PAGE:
Campfire Basics: Tips For a Better Campfire

When people think about camping or spending time outdoors they often think about campfires. A campfire is a staple for most camping trips, but it's important that you know these campfire basics to be safe, prevent forest fires and to minimize your impact. Follow these campfire tips to safely enjoy a fire at your next campsite.

Campfire Tips

1. Verify that fires are permitted where you are camping. Fire restrictions are common during dry summer months. The fire restrictions can change throughout the year. Check with the local national park, state park, county or local authorities for any current restrictions.

2. Use existing fire rings. If you're in an established campsite, use the fire ring. Many dispersed campsites have rings from previous campers. Instead of building a new fire pit use whatever you can that is already there.

3. Clear away all flammable material from around the fire. Pull away all leaves, pine needles and excess wood. Stack wood a safe distance away and be sure to keep your tent far enough away so embers won't burn the fabric.

4. Only use locally sourced wood. Do not transport wood more than 50 miles. You may inadvertently be introducing insects or diseases that can damage the forest.

5. Gather firewood responsibly. Only gather downed firewood. Do not cut branches off of trees around the campsite and gather downed wood from a larger area to minimize your impact.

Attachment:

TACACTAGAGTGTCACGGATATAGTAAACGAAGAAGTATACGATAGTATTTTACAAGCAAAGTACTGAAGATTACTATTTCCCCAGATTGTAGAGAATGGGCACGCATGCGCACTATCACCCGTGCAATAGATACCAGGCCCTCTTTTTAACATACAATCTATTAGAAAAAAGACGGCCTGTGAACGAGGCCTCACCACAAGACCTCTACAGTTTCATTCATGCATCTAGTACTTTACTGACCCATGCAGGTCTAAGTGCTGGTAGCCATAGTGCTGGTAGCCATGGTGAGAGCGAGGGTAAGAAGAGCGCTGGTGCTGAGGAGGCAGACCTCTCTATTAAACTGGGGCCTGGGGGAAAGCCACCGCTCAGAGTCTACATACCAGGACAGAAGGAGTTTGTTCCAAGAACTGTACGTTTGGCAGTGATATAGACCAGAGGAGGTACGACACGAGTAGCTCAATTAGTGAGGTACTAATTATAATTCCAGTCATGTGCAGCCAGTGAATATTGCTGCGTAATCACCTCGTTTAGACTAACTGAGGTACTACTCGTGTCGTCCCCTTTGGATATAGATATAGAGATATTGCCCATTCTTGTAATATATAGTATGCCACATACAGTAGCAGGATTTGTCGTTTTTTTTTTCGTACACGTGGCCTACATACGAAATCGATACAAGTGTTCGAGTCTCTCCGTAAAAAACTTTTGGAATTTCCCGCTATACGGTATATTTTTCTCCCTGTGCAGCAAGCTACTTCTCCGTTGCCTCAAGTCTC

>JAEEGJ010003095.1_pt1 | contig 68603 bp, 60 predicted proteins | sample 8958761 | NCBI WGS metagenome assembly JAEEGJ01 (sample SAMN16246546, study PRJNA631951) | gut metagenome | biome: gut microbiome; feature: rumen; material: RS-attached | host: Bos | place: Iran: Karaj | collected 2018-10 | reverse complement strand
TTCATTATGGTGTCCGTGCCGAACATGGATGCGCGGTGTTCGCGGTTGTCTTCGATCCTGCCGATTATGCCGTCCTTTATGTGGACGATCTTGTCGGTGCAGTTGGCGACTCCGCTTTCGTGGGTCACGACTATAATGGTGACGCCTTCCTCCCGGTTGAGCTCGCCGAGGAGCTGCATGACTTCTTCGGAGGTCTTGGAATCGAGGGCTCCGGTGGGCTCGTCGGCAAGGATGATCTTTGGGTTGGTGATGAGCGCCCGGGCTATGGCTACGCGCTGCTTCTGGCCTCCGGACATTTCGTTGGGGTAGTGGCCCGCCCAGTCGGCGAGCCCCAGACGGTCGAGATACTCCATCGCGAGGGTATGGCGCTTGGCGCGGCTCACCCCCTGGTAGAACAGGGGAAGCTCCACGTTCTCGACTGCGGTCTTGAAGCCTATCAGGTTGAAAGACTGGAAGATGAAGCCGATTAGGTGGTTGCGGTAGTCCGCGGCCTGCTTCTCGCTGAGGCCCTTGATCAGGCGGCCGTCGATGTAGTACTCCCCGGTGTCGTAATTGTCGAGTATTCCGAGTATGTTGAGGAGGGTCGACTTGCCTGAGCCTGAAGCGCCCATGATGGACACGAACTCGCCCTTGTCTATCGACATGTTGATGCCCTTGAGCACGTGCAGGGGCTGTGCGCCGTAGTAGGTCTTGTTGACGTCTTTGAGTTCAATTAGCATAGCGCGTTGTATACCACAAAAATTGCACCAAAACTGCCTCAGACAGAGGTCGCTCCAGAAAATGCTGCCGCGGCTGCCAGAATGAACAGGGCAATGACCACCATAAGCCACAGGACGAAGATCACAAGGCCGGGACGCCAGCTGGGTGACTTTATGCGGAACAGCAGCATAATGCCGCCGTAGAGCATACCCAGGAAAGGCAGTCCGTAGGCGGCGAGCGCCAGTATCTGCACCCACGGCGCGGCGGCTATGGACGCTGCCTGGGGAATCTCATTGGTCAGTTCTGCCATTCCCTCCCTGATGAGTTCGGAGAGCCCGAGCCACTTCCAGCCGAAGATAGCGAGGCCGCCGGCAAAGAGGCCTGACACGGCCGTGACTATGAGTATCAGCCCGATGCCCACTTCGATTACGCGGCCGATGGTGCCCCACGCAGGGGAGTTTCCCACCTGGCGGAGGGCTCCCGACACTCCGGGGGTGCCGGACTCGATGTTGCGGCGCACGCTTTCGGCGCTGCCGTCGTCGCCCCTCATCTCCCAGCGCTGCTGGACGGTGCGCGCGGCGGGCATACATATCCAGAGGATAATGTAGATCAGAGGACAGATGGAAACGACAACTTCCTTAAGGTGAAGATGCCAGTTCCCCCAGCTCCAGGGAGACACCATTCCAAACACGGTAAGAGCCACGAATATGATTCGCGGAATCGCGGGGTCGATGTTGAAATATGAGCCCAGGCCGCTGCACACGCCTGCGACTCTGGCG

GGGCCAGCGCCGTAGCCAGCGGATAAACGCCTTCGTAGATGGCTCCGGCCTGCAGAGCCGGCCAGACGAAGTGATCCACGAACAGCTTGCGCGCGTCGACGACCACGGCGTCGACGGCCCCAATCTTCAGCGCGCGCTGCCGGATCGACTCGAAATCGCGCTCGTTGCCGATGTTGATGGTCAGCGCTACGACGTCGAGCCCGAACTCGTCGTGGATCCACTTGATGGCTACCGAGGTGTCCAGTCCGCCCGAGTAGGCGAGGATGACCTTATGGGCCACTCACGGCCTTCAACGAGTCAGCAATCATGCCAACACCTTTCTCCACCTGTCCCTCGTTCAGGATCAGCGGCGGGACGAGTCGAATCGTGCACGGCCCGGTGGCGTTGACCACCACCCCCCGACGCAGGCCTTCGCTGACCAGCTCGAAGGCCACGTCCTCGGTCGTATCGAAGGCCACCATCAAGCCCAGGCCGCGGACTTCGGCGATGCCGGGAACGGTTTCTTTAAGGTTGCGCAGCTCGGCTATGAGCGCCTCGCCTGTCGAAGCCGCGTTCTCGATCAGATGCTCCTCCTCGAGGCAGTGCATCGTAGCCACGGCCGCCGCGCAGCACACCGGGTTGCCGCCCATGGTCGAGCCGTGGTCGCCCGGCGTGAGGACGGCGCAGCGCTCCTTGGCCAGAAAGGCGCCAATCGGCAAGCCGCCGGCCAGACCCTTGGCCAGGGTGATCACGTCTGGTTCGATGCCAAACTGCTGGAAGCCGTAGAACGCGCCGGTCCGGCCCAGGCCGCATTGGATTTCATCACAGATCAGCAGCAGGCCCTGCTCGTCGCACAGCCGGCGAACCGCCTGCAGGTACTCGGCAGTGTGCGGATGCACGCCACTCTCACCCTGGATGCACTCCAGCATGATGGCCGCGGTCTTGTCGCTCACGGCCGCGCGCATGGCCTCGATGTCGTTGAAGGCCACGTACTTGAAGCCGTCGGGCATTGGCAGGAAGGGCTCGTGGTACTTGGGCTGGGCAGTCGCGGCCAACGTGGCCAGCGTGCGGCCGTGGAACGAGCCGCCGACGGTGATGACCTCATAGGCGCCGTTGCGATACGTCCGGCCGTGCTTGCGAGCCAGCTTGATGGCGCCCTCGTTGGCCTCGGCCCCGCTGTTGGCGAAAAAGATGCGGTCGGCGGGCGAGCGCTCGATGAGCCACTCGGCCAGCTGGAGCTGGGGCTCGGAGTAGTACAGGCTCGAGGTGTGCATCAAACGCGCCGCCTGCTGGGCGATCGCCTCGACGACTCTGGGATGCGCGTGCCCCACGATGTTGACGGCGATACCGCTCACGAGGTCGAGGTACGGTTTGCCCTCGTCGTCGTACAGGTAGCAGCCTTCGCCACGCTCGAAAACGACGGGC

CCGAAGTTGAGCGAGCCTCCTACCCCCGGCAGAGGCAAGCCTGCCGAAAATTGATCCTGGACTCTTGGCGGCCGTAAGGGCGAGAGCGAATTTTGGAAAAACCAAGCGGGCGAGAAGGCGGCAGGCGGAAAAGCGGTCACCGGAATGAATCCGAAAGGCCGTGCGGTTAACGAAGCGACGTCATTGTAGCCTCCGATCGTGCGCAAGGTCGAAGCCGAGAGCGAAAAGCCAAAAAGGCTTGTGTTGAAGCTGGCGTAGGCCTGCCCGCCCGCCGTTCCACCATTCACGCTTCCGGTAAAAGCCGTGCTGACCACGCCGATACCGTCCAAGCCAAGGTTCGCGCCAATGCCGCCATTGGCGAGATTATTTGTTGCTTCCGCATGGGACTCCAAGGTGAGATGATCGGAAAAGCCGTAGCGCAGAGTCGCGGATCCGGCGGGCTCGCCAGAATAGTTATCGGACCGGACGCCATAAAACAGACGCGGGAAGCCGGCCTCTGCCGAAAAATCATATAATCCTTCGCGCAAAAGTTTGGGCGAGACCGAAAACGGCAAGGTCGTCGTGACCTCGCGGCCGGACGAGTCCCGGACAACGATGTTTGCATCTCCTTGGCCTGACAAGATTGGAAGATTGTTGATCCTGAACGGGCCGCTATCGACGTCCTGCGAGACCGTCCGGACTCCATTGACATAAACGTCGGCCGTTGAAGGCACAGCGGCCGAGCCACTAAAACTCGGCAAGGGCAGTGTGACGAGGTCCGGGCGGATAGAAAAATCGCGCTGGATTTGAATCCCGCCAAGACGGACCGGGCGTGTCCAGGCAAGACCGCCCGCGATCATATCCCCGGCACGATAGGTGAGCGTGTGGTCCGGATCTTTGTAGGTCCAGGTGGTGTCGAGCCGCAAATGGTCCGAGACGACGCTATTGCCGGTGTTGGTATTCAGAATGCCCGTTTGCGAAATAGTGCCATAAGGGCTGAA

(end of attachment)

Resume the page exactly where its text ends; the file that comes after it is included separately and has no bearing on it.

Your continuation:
6. Only burn small branches. Only gather wood about the size of an adult's wrist. Larger logs will rarely burn completely.

7. Do not burn plastic, cans, bottles or foil. Keep the fire at only the size you need and make sure you burn everything down completely. In the end you should be able to reduce everything to just coals.

8. Never leave a fire unattended. An adult should always have an eye on the fire and be prepared for an emergency.

9. Put the fire out completely. Never go to bed and think the fire will just burn out. Place water on the fire, stir the coals then douse with more water.

10. Return the area to as natural setting as possible. If you built a fire pit spread out the rocks. Pack out the ashes or spread them out over a large area to minimize its impact.

Those are the basics of having a responsible campfire. Remember, be safe and respectful for nature whenever you choose to have a campfire. This will ensure you enjoy your time outdoors just as much as those who enjoy the same campsite in the future.

Andy Hawbaker
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Andy Hawbaker
Andy is a hiker, backpacker, snowboarder and outdoor fanatic. When he isn't exploring the Rocky Mountains, burning marshmallows or scratching his dog behind the ear, he shares his experiences here on the Sierra Trading Post Blog.
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